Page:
|Funding for:||UK Students, EU Students, International Students|
|Funding amount:||£20,622 per annum|
|Placed On:||20th October 2023|
|Closes:||10th January 2024|
Plants detect neighbouring plants by the chemical signals they secrete, and their responses include increased secretion of phytotoxic compounds (“allelopathy”) and root growth architecture alteration. Responses can be enhanced by exogenous application of jasmonates (JAs), methyl salicylate, competing weeds root exudates. Biotic and abiotic stimuli signalling can also regulate soilborne signals for neighbour detection.
Rice is a key staple crop globally, arguably the most important crop for global food security. Herbicide resistance to known enzymes is increasing, leading to search for novel and sustainable approaches to weed control. Allelopathy has been investigated in the rice-Echinochloa system, and this project will provide and innovative way to investigate the phenomenon in a system without interference from external factors which has many advantages (e.g. sterility, lack of soil for bioavailability). The platform will favour stable production for phytochemicals. The system will be used to analyse gene circuitries and biosynthetic pathways. The approach will also offer an environmentally sustainable route to compounds sources.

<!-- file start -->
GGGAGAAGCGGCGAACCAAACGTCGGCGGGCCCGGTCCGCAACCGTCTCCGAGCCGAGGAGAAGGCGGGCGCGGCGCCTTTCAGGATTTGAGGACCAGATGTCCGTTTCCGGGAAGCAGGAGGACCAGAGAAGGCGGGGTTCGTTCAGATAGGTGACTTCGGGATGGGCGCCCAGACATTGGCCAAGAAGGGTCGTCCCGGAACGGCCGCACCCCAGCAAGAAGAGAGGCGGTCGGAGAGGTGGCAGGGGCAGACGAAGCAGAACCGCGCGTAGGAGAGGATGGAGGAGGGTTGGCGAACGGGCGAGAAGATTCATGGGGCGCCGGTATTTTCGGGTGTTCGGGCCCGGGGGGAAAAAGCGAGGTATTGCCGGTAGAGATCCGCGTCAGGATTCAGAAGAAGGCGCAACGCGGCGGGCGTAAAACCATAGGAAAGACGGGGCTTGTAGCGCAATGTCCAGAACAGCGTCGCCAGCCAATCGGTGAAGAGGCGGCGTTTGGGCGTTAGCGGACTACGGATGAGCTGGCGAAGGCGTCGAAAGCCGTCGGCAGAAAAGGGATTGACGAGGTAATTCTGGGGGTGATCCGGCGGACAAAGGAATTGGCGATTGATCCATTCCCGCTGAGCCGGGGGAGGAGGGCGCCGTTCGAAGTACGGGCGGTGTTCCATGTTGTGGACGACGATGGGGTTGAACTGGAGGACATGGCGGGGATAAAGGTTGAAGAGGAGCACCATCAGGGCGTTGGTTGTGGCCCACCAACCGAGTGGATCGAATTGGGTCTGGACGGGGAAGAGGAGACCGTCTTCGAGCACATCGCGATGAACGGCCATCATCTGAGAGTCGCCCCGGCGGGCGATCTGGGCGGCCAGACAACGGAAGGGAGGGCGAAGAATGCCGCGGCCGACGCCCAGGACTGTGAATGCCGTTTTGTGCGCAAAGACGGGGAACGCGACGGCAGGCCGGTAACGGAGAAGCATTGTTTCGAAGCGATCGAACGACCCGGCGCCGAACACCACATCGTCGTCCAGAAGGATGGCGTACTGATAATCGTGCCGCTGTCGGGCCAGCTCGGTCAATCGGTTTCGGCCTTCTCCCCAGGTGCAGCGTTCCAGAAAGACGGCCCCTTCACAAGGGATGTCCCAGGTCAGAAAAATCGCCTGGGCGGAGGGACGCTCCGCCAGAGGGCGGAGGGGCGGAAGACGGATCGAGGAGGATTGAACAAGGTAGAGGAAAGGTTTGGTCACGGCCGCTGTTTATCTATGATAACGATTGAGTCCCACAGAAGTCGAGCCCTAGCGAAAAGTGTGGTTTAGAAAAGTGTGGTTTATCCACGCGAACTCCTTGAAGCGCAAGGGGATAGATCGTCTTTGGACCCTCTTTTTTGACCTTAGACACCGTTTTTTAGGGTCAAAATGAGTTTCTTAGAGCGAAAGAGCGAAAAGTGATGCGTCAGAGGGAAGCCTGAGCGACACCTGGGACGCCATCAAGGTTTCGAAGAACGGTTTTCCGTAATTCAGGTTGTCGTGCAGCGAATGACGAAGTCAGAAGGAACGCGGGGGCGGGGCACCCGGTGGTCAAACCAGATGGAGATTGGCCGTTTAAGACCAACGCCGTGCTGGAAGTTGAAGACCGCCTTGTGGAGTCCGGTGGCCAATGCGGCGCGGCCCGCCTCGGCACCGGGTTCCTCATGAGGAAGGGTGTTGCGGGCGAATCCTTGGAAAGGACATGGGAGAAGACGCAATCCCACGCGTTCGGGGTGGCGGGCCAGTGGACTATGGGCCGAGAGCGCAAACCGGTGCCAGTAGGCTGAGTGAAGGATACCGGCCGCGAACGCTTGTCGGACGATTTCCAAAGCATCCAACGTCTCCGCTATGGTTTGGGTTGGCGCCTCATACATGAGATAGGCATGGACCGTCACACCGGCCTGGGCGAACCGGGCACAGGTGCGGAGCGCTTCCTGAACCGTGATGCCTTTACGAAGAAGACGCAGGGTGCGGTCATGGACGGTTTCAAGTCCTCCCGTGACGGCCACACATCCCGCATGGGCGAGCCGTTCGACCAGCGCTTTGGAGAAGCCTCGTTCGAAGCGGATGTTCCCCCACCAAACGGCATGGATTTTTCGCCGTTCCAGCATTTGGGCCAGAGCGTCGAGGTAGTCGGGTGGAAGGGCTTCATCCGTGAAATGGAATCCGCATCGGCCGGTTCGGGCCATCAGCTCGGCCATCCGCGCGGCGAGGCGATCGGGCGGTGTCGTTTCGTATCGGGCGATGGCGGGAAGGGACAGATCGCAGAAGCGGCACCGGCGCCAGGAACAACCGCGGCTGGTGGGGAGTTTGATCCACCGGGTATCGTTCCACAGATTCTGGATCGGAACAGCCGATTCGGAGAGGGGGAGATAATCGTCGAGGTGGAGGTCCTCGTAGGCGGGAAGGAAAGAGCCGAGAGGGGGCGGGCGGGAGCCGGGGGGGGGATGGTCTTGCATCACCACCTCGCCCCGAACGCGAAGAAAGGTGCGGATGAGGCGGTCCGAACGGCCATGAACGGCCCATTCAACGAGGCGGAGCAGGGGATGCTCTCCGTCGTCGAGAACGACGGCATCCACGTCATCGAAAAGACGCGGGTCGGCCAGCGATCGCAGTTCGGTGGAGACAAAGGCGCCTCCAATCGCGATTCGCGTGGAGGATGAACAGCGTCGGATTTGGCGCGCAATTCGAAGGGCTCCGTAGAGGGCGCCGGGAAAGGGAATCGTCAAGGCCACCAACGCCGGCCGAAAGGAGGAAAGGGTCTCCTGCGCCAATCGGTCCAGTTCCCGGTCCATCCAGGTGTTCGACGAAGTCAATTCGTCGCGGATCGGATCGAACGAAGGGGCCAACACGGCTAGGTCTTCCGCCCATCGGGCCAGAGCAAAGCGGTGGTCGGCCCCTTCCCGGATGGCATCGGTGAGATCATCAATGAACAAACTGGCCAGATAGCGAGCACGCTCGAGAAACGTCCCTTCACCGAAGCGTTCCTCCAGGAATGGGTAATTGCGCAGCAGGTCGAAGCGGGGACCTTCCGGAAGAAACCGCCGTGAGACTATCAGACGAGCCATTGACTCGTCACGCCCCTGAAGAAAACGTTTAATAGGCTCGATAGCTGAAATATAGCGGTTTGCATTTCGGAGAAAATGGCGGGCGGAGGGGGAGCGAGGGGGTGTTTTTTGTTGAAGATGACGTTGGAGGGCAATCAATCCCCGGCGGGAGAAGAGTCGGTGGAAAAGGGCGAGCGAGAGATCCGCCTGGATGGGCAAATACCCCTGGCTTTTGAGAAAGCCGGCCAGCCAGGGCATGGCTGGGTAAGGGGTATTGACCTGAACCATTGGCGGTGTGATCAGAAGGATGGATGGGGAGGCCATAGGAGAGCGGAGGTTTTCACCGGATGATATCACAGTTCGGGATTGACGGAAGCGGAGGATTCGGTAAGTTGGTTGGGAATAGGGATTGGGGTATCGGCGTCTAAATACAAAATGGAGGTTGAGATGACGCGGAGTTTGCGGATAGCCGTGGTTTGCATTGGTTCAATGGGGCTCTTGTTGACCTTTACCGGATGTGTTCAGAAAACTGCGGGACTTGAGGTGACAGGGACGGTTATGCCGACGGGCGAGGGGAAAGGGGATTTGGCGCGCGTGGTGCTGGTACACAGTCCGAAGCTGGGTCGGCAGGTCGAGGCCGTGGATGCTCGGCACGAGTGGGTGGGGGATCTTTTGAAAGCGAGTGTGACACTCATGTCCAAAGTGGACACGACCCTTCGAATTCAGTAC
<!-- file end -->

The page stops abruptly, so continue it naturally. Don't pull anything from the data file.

In this interdisciplinary project, spanning plant biology, analytical chemistry, high-throughput genomics and transcriptomics as well as bioinformatics, species-specific signals between rice and the infestant weed barnyard grass (Echinochloa sp.), and their underlying mechanisms, yet uncovered due to methodological limitations and root-soil interactions, will be investigated. The project provides elements of fundamental sciences aligned with clear commercial applications for SYNGENTA.
The Devoto laboratory, Department of Biological Sciences (DBS) at RHUL has developed over 20 years, in-depth knowledge on plant responses to biotic and abiotic stress and is world-renowned for their expertise in JAs signalling, the induced specialized metabolism (and associated analytical platforms), cross-talk with other pathways and epigenetic regulation, with particular regard to growth/stress responses trade-off. The lab has developed biotechnological applications for plant and animal health, has extensive expertise in high- throughput functional genomics, CRISPR/Cas genome editing, as well as hydroponics and in vitro cultures from medicinal and non-medicinal plants. Bioanalytical approaches for measuring metabolite profiles will be developed jointly with the Snowden laboratory at RHUL.
The international industrial partner, SYNGENTA provides products and solutions for farmers to achieve global food security for a growing population, sustainably. SYNGENTA applies world-class science to develop crop protection products. The SYNGENTA supervisory Team has a wealth of expertise in both allelopathy, rice agronomy and the discovery of new active ingredients and rice traits for crop protection.
Training will be through research, and it will include transferable skills. The student will take part in studies related to plant physiology and molecular analyses at RHUL and SYNGENTA (3-month placement) and will be integrated in the research teams, gaining experience also in functional genomics, gene editing, transcriptomics and bioinformatics. The student will experience both academic and industrial research environments where they will develop technical and research skills while planning and managing own work gaining soft skills (eg, communication, teamwork) and working in international settings.
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